A scientist measures the fully-preserved carcass of a mammoth found by miners in permafrost near the Kirkish river in the Susumansky district of the Magadan Region, 1977. Source: ITAR-TASS
In Yakutia, one of the northernmost regions of Russia, the International Centre for the Collective Use of Molecular Palaeontology for the Study of Cells of Prehistoric Animals will open in September as part of the Mammoth Resurrection project.
The researchers should have plenty of material to work with. Seventy five percent of the world's known mammoth remains have been found in remote areas of Yakutia. Every year, the ice yields new animal remains. After the laboratory is upgraded with the necessary equipment for genetic research, the scientists will start work on isolating DNA and cloning mammoths.
Mammoth Resurrection project
In 2012, the directors of the Lazarev Mammoth Museum of Northeastern Federal University's Institute of Applied Ecology and Soam, a Korean foundation for biotechnology research, agreed to cooperate on the Mammoth Resurrection project.
According to the head of the museum Semyon Grigoriev, the international centre was established as a Yakutia-Korean laboratory. The Korean partners have purchased several million dollars' worth of equipment, and Northeastern Federal University has offered and remodelled rooms that the scientists will need for their work. Russian scientists have been studying mammoth DNA for many years, but just in 2013 the museum sent its employees to South Korea to learn cloning methods.
The mammoth fossils found in northern Russia that are unsuitable to study or exhibit are given back to the people who found them. However, most of the finds are a real goldmine for genetic scientists.
“You need well-preserved stem cells to clone a mammoth. Since there are no live mammoths left, the main problem is finding cells for standard cloning procedures. The process is basically taking out the core of the original cell and transplanting it into the nucleus of the egg cell of another organism,” said the scientific director of Genotek centre Valery Ilinsky. “The main barrier to cloning a mammoth is the small amount or absence of cells with a preserved core.”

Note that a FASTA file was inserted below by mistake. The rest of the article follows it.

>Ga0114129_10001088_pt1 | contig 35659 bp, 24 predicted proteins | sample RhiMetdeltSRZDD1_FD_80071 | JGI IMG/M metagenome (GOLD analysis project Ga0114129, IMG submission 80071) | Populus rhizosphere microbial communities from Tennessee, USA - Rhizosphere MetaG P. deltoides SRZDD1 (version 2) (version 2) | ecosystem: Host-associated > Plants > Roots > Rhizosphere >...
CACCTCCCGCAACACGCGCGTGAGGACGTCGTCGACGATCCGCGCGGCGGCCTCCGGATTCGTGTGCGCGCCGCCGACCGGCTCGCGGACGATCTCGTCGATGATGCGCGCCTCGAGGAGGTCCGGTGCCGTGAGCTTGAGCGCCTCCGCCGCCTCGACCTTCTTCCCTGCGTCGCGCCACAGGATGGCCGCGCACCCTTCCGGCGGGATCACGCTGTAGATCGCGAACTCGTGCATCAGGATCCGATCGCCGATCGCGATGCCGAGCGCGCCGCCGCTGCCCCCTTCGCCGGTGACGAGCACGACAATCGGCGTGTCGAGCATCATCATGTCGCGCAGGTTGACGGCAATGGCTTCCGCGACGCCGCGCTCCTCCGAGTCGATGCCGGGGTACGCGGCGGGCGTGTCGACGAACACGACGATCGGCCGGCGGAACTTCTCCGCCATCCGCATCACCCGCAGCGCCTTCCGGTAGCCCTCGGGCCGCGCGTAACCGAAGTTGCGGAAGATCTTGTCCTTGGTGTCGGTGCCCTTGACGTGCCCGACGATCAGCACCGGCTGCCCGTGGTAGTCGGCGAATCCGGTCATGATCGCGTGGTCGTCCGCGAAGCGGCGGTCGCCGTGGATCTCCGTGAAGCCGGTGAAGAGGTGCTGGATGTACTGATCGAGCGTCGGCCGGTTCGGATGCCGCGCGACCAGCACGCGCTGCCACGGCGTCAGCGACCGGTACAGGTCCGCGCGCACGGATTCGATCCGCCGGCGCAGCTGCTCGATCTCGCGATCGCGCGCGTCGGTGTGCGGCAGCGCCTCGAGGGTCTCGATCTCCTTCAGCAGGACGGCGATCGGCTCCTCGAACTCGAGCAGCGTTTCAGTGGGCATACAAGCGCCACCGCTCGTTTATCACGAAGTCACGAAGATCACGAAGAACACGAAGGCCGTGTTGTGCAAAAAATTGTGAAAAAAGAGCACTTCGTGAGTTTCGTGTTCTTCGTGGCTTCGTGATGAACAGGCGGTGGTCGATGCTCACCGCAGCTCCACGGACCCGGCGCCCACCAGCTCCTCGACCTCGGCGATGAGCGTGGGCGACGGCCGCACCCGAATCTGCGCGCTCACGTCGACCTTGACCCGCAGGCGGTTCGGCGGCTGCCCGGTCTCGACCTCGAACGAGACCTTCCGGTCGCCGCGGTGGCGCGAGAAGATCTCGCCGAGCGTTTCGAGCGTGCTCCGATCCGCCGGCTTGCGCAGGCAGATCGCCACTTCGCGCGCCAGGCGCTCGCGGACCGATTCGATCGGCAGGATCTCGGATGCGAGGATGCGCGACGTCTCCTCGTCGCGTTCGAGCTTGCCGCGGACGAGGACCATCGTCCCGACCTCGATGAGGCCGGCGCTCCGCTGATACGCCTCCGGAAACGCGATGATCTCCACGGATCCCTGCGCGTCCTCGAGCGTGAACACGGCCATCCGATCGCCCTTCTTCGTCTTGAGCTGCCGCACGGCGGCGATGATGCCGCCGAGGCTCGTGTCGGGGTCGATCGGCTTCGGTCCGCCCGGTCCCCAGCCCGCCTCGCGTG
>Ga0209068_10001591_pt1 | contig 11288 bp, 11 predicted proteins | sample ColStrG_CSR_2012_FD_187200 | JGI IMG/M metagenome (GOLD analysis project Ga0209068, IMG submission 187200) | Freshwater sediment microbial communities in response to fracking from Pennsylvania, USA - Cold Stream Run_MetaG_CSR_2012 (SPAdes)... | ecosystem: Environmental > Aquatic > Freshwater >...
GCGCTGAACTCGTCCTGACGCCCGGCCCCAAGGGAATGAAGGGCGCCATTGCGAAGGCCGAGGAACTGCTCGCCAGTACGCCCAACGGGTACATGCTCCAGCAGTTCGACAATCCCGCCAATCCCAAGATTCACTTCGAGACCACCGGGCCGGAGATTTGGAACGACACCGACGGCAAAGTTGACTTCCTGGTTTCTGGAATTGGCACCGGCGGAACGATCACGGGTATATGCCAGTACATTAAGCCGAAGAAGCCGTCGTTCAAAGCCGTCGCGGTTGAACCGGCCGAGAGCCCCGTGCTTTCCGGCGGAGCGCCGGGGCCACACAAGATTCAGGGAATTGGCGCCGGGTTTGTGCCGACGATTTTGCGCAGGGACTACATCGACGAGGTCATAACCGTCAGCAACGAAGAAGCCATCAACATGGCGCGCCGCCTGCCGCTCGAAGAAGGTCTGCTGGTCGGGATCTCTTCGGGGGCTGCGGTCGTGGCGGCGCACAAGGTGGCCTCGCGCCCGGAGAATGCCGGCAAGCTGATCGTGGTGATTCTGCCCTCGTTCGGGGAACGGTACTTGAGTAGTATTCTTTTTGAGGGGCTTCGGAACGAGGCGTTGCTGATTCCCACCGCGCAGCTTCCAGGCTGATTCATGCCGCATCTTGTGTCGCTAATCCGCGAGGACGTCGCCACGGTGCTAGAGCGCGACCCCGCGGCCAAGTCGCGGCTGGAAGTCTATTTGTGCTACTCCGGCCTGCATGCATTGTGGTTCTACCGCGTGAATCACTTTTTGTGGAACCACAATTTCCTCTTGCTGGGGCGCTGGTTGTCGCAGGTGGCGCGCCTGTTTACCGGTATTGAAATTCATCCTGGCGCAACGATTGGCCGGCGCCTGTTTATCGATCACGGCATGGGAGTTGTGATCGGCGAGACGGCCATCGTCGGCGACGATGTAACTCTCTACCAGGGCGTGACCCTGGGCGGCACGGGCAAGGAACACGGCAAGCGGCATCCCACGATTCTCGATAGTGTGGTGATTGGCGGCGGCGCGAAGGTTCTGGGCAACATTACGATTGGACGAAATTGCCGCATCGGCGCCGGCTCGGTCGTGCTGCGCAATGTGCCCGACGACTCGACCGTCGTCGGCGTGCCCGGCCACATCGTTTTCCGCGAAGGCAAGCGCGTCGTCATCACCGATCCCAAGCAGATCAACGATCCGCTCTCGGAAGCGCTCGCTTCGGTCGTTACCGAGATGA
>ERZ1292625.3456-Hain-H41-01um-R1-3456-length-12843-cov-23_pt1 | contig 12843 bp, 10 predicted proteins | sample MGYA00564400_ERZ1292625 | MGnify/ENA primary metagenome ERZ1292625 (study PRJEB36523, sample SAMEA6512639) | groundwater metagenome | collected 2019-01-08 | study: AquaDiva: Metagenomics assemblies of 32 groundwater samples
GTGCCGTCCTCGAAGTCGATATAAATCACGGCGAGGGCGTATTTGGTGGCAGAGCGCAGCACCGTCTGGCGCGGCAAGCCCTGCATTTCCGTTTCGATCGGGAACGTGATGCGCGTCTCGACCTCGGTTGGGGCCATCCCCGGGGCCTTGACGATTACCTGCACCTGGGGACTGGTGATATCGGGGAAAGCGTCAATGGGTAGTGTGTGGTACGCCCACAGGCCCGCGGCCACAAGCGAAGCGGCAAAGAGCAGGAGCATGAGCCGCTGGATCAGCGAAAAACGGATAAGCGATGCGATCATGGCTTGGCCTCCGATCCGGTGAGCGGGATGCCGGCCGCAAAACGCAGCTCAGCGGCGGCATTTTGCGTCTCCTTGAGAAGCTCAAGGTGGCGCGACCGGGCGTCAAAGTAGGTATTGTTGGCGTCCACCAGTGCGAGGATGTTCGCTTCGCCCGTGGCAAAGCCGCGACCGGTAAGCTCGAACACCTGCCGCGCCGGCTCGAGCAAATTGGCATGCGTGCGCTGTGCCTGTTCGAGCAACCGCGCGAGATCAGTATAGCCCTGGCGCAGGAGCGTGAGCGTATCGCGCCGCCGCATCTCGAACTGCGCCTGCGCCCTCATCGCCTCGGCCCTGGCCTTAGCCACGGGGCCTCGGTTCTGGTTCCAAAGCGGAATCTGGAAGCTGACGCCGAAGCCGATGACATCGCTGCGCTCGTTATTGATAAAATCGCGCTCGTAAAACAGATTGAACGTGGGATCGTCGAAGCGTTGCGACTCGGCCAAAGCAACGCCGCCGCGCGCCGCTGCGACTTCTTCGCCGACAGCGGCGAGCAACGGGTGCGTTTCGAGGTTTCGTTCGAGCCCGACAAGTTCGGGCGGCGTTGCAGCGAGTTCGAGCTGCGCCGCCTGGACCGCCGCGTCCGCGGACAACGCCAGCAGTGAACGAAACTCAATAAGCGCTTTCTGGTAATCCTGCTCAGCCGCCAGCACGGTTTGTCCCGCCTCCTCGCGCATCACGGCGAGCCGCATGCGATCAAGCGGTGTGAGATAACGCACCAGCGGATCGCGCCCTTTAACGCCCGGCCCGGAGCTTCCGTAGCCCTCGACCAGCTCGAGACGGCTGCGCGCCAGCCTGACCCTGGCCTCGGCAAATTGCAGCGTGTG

Making the cloning process easier
The Centre for the Collective Use of Molecular Palaeontology was created to accelerate the cloning process. Scientists will be able to conduct research in Russia, and won't have to transfer the material to foreign colleagues. Transporting genetic material abroad is a complex bureaucratic procedure.
Russian experts began to work on resurrecting the mammoth before the centre was open. The best preserved remains of the Malolyahovsky mammoth have already been given over to Korean scientists. Results of the genetic study of this animal will be made public at the opening ceremony of the centre.
In addition, an international expedition was made to northern Yakutia this summer. Scientists examined another mammoth discovered last year near a river. The partially thawed carcass was examined, but it was too large to move and is located in a remote place. So the scientists took only part of the remains with them -- a foot and wool from the mammoth. Soon they will be delivered to Yakutsk, where the expedition has already brought about 700 kilograms of paleontological materials.
Why resurrect a mammoth?
The mammoth has become a kind of mascot for Russia. A massive amount of remains of this animal can be found here. Tusks and bones of mammoths found by locals are on display in the museum of a small town near Moscow, in the mountains of the Caucasus, and in Siberia.
The genetic map of the mammoth has already been created. It can be compared with the chromosome of the Asian elephant. After that, changes are made to an elephant's chromosome and a live mammoth chromosome will be created. The resulting material is implanted into an elephant’s egg cell for subsequent fertilization.
If the experiment is successful, the researchers plan to settle the mammoths in Siberia. But some members of the scientific community in Russia consider the idea unrealistic.
“These experiments have not been carried out anywhere in the world. Yes, bacteria has been cloned, but bacteria is not a mammoth. At this stage of science all comments on such a complex project boil down to ‘technically unfeasible’,” said Svetlana Borinskaya, a geneticist and an expert on genomics and biotechnology at the Institute of General Genetics of the Russian Academy of Sciences. “If you do it with known methods, there will be a huge number of genetic errors that are incompatible with the life of the animal.”
Cloning prehistoric animals has interested scientists for decades. According to preliminary estimates, resurrecting mammoths may take from 5 to 30 years. But the results are impossible to predict. So far none of the cloned animals, whether frogs or mountain goats, have survived for more than a few hours.
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